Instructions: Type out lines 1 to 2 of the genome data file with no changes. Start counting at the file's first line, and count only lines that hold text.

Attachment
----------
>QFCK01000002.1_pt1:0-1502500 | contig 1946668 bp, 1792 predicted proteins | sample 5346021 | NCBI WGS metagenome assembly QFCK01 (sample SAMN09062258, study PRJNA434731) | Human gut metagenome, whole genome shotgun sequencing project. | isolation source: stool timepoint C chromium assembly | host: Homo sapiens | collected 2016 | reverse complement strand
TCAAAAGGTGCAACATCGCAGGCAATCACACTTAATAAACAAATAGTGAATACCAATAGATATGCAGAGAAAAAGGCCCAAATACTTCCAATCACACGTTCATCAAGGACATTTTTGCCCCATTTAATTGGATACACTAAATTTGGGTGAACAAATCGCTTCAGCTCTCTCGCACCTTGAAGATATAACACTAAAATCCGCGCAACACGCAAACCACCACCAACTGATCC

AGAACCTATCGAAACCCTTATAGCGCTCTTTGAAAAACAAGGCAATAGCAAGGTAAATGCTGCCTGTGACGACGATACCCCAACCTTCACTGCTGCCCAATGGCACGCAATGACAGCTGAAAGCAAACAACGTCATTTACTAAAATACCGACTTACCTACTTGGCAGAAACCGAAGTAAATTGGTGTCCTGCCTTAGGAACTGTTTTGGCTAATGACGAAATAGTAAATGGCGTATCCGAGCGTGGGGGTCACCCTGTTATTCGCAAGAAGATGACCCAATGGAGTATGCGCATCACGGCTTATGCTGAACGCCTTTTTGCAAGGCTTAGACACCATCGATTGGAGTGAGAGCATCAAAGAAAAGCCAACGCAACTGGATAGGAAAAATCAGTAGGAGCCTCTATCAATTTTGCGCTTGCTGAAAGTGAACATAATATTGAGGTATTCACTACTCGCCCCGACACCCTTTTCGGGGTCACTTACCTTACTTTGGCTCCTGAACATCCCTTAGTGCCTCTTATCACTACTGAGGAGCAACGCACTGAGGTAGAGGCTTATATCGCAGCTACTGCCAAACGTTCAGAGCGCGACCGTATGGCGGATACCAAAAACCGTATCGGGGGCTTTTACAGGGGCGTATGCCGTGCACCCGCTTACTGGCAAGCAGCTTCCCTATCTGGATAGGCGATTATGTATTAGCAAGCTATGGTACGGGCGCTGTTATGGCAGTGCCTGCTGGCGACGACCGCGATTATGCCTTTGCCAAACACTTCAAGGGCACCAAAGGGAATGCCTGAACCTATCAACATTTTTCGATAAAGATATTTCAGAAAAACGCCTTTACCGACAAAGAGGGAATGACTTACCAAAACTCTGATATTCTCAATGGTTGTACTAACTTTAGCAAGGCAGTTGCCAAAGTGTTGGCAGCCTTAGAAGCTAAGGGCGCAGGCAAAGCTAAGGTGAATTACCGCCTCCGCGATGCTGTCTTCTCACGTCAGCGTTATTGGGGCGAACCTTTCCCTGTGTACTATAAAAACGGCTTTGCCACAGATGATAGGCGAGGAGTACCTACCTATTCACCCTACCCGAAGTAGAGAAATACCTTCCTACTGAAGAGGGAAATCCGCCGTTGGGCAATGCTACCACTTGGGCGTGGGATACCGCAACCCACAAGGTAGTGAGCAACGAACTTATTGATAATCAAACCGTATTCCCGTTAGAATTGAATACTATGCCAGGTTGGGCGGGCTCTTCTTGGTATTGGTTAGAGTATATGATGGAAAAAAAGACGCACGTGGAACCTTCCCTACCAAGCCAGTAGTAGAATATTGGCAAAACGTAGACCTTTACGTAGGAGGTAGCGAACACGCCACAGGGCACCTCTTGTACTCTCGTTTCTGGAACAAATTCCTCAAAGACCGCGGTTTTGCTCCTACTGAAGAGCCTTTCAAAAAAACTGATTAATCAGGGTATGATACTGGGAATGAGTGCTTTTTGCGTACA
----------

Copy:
>QFCK01000002.1_pt1:0-1502500 | contig 1946668 bp, 1792 predicted proteins | sample 5346021 | NCBI WGS metagenome assembly QFCK01 (sample SAMN09062258, study PRJNA434731) | Human gut metagenome, whole genome shotgun sequencing project. | isolation source: stool timepoint C chromium assembly | host: Homo sapiens | collected 2016 | reverse complement strand
TCAAAAGGTGCAACATCGCAGGCAATCACACTTAATAAACAAATAGTGAATACCAATAGATATGCAGAGAAAAAGGCCCAAATACTTCCAATCACACGTTCATCAAGGACATTTTTGCCCCATTTAATTGGATACACTAAATTTGGGTGAACAAATCGCTTCAGCTCTCTCGCACCTTGAAGATATAACACTAAAATCCGCGCAACACGCAAACCACCACCAACTGATCC